20. Detectors currently on the market differ according to the agent they are intended to identify. The objective of having an all-purpose detector is still a fairly unrealistic prospect. Detectors also differ in their mode of operation; the main distinctions are between standoff and point detection, and between fixed and hand-held detectors. Today's detection devices include various combinations of these characteristics. Stand-off detectors are stationary systems or mobile units designed to monitor large areas remotely. Point detection refers to hand-held devices which can be pointed at a suspect area or be a point source for detection. Fixed detectors are installed, automatic instruments designed to be used at checkpoints or critical facilities to monitor a continuous flow of persons, vehicles, luggage, cargo, or air samples. Hand-held devices are lightweight instruments, which can be used to detect, locate and sometimes identify a CBRN agent.
21. The choice between these different types of detectors is usually dictated by considerations regarding the purpose of the detector. In other words, detectors must be adapted to their intended purpose. Fixed detectors are ideal when nodal points or critical infrastructures can be identified as they are most highly sensitive. Hand-held instruments are particularly useful in widely dispersed areas such as airports or seaports, or in targeted search situations.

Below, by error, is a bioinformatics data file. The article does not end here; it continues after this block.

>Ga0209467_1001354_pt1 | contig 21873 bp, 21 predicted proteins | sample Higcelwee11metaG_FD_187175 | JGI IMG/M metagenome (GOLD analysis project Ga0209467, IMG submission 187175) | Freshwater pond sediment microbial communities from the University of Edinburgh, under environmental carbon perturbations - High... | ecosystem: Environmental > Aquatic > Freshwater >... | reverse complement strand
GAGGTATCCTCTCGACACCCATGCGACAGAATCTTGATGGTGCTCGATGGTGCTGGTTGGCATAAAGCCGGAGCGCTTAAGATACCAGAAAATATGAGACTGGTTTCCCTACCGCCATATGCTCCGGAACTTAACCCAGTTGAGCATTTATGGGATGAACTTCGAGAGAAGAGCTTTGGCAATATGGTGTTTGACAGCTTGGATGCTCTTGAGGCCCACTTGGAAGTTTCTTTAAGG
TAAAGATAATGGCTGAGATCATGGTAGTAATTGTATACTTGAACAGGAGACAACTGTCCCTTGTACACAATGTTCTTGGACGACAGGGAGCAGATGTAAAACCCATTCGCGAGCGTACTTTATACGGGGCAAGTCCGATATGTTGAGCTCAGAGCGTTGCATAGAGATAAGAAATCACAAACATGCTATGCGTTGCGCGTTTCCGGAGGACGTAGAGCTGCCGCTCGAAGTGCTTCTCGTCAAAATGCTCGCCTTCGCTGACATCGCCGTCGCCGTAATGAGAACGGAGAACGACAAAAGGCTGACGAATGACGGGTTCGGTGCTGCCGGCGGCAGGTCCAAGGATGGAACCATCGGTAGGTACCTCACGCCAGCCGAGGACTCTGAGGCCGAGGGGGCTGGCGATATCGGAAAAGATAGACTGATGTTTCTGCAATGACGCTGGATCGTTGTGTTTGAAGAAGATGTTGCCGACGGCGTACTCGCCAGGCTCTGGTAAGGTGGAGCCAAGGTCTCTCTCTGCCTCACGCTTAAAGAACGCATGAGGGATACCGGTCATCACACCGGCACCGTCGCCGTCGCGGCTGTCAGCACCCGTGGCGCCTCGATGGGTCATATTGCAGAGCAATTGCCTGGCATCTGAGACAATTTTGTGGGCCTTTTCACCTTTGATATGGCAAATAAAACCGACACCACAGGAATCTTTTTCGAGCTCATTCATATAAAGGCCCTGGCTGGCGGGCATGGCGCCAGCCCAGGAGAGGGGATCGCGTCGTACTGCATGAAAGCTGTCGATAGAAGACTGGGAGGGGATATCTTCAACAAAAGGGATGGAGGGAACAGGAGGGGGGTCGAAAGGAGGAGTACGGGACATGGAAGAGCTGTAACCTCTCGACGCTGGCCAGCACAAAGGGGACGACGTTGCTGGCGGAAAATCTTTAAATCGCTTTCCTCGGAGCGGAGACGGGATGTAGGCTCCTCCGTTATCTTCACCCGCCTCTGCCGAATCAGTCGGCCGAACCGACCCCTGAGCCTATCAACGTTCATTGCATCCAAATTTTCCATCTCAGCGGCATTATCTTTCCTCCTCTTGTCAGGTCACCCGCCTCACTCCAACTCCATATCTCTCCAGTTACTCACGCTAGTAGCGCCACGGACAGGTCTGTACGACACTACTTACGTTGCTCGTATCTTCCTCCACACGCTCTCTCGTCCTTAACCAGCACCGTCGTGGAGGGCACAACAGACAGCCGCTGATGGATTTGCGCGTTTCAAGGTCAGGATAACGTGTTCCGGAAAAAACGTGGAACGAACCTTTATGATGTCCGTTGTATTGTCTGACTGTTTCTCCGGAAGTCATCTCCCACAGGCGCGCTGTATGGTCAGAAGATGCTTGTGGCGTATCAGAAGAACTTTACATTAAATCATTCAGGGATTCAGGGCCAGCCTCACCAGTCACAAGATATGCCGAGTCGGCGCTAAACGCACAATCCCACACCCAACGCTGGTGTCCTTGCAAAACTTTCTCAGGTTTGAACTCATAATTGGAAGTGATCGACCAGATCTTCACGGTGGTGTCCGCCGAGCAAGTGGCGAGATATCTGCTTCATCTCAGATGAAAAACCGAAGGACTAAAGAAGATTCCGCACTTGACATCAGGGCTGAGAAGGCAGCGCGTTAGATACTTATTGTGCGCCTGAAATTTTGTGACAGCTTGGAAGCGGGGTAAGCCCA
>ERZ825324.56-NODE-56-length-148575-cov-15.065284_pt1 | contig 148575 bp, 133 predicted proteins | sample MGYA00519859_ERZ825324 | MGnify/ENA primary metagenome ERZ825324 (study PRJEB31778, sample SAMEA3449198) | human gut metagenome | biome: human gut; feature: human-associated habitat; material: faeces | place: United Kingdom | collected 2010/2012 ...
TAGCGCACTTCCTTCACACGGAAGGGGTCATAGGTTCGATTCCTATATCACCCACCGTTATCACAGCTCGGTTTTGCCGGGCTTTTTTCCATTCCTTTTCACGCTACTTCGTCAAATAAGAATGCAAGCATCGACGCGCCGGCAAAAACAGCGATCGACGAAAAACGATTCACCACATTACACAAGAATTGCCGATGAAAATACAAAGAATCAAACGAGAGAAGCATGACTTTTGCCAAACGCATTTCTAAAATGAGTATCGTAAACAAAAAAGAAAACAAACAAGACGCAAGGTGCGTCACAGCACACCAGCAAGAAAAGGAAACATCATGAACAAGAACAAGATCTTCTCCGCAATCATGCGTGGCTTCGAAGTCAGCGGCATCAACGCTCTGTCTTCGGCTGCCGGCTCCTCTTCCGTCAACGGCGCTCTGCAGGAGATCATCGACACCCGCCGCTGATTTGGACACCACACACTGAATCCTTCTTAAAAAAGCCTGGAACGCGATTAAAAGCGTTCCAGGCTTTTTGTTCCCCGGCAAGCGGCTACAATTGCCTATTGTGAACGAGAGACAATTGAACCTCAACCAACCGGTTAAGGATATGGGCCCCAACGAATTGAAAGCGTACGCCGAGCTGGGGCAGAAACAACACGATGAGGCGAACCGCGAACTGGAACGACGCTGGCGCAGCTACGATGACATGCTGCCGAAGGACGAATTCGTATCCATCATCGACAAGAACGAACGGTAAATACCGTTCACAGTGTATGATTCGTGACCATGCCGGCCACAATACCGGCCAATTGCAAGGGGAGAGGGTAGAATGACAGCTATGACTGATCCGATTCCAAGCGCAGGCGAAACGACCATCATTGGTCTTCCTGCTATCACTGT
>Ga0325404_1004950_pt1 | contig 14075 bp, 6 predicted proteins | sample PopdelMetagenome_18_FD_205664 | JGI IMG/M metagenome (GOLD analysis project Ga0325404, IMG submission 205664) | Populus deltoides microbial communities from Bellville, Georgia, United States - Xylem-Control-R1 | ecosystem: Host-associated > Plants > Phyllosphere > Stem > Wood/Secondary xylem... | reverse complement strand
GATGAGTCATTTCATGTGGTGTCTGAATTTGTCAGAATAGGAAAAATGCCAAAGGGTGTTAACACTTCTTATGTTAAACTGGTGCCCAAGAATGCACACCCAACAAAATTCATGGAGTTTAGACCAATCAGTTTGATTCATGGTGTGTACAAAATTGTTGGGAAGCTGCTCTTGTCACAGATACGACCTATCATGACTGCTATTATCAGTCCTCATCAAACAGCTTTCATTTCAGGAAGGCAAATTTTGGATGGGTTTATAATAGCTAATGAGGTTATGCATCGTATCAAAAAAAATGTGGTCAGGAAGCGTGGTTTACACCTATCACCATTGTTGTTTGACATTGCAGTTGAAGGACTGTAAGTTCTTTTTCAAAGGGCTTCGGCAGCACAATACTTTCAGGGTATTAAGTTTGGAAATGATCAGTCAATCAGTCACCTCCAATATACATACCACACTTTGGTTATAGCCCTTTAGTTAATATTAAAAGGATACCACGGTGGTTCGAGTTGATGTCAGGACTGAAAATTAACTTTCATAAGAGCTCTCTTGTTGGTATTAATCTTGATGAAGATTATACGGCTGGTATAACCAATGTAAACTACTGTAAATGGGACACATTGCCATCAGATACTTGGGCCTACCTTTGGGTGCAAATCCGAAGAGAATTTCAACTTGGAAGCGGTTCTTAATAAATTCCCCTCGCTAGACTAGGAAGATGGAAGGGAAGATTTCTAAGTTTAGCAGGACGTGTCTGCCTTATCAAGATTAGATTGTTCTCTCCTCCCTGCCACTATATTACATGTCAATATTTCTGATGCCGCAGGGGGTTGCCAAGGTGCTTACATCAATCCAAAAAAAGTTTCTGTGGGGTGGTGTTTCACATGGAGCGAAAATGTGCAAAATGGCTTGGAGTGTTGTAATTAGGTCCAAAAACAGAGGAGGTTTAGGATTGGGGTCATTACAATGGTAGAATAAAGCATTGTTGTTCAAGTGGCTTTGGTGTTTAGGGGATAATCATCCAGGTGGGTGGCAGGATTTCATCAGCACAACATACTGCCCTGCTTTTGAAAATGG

22. Detectors also differ as to their key function: simple warning when the presence of an agent is detected; identification of the agent (this is a more complex function, which sometimes requires scientific reach back, for example laboratory analysis); mapping/localisation/assessment of the contamination (a capacity some hand-held detectors have). The current drive is towards the development of new, cheaper, easier-to-use, hand-held, highly sensitive detectors, combining different types of technology to both detect and identify CBRN agents, whilst routinely covering large areas.